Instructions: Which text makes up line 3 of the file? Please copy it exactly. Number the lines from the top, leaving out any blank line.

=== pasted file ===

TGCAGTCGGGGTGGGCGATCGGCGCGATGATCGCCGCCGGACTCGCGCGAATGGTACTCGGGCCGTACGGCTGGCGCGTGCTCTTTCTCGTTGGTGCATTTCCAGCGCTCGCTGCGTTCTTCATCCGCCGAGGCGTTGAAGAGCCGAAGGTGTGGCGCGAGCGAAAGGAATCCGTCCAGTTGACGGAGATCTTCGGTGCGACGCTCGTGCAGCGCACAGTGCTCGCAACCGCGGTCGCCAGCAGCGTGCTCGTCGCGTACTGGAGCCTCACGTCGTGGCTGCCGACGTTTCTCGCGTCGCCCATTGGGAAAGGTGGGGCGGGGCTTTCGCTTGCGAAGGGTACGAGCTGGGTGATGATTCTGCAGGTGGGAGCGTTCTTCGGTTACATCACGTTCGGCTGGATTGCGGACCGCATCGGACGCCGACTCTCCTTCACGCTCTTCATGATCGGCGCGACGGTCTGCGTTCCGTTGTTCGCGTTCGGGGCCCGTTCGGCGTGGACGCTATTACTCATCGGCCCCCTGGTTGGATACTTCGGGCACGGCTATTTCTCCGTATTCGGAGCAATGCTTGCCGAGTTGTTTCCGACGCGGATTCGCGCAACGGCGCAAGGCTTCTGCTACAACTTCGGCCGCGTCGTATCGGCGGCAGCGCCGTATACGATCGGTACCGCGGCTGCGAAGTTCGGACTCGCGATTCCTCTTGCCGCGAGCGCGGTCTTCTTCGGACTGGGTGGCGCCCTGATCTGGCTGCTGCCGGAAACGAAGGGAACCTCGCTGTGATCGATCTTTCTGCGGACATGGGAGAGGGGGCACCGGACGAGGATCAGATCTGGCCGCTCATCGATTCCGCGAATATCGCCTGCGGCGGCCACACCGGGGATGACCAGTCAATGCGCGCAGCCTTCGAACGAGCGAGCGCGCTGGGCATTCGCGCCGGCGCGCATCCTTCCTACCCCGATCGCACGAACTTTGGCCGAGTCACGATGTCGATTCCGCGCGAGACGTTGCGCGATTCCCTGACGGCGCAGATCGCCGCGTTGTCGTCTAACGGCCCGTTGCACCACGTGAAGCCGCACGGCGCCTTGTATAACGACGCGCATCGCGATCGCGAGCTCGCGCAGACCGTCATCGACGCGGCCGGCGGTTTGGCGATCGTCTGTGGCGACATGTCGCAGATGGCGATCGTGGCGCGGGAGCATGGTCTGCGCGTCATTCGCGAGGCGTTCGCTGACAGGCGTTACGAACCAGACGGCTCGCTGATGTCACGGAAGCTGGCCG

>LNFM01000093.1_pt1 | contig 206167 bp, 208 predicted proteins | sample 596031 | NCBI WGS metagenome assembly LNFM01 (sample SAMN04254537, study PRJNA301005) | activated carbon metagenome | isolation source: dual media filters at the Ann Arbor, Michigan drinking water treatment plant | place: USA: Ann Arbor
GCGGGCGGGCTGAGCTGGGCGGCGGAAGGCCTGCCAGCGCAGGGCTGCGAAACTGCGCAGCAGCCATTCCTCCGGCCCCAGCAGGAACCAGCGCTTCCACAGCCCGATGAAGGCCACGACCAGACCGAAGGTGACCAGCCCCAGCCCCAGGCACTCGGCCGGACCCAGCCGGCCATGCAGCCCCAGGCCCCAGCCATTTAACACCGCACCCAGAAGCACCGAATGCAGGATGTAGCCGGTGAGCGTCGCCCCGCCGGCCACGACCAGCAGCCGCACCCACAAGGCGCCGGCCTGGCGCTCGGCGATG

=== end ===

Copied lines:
GCGGGCGGGCTGAGCTGGGCGGCGGAAGGCCTGCCAGCGCAGGGCTGCGAAACTGCGCAGCAGCCATTCCTCCGGCCCCAGCAGGAACCAGCGCTTCCACAGCCCGATGAAGGCCACGACCAGACCGAAGGTGACCAGCCCCAGCCCCAGGCACTCGGCCGGACCCAGCCGGCCATGCAGCCCCAGGCCCCAGCCATTTAACACCGCACCCAGAAGCACCGAATGCAGGATGTAGCCGGTGAGCGTCGCCCCGCCGGCCACGACCAGCAGCCGCACCCACAAGGCGCCGGCCTGGCGCTCGGCGATG